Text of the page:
I learned that I experience life differently from other people. I learned that I know little about the normal human interaction that most folks take for granted, and is the core of their relational life.I learned that I may never be very good at the daily, normal activities of life. However, I also learned that I have an acute awareness of the existential pain that is just under the surface for many of my fellow humans, and I can often see it in their eyes, and hear it in their voice.

Mostly, I learned that there is such a thing as a ministry of presence, and it is often the most helpful way to offer grace in the world. I can let others know that they are seen and heard, that they are not alone. I can let them know that they are not being judged, categorized or critiqued. I can let them know that I was once where they are, and am not there now. But I remember.

Tuesday, June 18, 2013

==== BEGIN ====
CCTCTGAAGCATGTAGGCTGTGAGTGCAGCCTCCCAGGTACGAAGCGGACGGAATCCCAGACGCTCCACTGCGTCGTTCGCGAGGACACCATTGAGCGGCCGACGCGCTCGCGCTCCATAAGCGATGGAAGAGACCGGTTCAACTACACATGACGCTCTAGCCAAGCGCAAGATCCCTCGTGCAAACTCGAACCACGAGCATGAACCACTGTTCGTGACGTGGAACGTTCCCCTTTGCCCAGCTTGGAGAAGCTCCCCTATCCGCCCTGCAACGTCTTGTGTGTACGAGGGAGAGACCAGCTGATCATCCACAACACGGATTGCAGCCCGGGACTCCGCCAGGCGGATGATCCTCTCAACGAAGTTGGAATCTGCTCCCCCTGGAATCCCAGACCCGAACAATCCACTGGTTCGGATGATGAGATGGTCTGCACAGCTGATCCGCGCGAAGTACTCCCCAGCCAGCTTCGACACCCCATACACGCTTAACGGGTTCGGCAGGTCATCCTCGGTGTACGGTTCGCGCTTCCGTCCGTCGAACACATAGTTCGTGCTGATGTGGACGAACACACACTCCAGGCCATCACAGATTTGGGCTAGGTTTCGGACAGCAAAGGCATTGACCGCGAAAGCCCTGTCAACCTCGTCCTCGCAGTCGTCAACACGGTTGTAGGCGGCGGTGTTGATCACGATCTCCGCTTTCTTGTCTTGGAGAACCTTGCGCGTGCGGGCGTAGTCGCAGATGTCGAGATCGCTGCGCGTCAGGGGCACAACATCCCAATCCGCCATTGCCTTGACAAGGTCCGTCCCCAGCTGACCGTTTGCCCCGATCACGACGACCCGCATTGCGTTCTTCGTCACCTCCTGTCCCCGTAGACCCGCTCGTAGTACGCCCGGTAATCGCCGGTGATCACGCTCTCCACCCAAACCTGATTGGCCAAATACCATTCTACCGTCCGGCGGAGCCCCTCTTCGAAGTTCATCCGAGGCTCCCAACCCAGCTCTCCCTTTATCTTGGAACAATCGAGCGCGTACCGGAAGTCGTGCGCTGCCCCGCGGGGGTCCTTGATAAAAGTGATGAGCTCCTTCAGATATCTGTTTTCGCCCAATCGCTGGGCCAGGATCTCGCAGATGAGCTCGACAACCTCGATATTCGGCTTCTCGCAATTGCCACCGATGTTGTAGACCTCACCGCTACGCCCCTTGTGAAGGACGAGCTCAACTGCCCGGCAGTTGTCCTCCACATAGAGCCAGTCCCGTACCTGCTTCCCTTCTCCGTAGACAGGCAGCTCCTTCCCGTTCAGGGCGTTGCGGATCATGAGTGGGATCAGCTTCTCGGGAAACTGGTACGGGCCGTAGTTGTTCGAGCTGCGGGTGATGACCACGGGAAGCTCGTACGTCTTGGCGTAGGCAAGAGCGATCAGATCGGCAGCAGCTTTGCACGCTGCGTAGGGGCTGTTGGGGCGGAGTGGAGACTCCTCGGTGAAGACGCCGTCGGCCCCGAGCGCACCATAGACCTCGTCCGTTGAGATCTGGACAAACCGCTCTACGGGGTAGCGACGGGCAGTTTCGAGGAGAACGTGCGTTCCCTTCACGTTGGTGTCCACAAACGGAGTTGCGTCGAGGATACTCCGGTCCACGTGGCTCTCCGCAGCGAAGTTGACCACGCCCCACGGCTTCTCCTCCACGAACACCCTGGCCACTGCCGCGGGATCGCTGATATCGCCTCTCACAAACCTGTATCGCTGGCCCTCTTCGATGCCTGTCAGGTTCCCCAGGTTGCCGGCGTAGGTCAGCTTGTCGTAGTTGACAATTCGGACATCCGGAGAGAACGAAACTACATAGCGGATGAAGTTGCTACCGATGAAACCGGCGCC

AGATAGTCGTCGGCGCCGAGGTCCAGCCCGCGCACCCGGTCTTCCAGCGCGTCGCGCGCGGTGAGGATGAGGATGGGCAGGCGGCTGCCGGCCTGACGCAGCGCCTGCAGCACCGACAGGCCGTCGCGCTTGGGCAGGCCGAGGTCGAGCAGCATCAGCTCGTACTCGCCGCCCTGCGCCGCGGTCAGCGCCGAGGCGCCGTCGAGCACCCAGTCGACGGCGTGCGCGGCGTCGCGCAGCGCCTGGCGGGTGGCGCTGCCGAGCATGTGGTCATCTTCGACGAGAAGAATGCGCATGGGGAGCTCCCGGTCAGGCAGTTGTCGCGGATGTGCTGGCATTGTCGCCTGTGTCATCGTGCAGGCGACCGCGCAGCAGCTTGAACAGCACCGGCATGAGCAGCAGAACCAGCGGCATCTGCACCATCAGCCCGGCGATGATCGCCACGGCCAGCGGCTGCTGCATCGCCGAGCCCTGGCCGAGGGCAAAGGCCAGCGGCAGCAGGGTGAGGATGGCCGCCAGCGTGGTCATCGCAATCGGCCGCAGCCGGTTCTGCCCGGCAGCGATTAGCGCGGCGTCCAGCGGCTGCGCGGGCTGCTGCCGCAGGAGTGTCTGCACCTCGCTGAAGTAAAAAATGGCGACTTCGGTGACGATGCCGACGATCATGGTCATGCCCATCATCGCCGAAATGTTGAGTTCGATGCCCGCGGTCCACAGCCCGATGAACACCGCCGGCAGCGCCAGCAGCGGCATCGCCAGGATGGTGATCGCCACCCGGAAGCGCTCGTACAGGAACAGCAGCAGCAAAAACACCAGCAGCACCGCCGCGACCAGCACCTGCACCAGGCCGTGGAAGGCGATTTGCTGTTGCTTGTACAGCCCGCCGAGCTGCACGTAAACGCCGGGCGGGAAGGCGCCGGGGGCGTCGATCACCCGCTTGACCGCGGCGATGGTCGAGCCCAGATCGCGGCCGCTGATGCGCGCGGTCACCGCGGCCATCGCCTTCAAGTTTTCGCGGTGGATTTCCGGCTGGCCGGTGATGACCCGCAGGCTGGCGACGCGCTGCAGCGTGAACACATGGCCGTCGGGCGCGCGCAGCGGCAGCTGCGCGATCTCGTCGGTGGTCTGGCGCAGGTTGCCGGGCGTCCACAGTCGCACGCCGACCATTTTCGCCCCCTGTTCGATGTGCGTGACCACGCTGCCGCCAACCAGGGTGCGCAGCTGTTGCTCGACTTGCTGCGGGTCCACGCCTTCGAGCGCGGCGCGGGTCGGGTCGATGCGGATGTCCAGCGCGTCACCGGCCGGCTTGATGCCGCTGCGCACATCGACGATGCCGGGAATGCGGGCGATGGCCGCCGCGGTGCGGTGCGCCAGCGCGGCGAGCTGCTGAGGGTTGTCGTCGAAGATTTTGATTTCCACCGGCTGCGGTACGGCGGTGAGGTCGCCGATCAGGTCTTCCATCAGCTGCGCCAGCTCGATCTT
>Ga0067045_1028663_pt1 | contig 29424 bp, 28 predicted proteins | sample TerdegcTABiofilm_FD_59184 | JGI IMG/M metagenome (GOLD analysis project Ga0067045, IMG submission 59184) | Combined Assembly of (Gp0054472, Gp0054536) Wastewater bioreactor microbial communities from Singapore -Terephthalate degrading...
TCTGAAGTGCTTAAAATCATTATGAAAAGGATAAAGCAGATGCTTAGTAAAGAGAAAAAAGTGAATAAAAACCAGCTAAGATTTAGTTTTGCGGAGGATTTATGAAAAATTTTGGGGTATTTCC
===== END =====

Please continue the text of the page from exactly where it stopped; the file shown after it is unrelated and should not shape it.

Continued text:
This is another post from Odist Abettor, a singer/songwriter living in Nashville.  He always gives me something profound to think about. And he reminds me that hope is seldom comfortable.

Why I Write Angry Songs About Hope

And that's why we speak of hope like a spark.

It ignites.

It begins.

It can, at times, be so visibly different from its environment that the contrast--which may one day be quite illuminating--is in the moment glaringly offensive.

Hope isn't the butter on your popcorn when you sit down to watch a movie about the good ol' days.

Hope isn't the cool glass of lemonade you sip, sweet and crisp, at the end of a long, hard day.

Nah, hope...

if it comes in any liquid form besides an infinitely corrosive and foul-smelling acid...

if it's any sort of refreshingly cold water...

it's the kind they chuck at runners as they pass.

if it's water at all...

maybe it's the violent rushing stream from the hose...

pushing you down

and back

and letting you know that you got someone up there angry enough to slip up

because hope is the spark

and Eden is burning.

Monday, June 10, 2013

Guest Post - New Shoes

Today, my guest blogger is Odist Abettor. Actually, it is my son Luke Schutz, who is a poet, singer and songwriter living in Nashville. I appreciate his journey and the honesty he shares in his poems, songs and blogs. If you do not follow him, check him out at http://odistabettormusic.blogspot.com and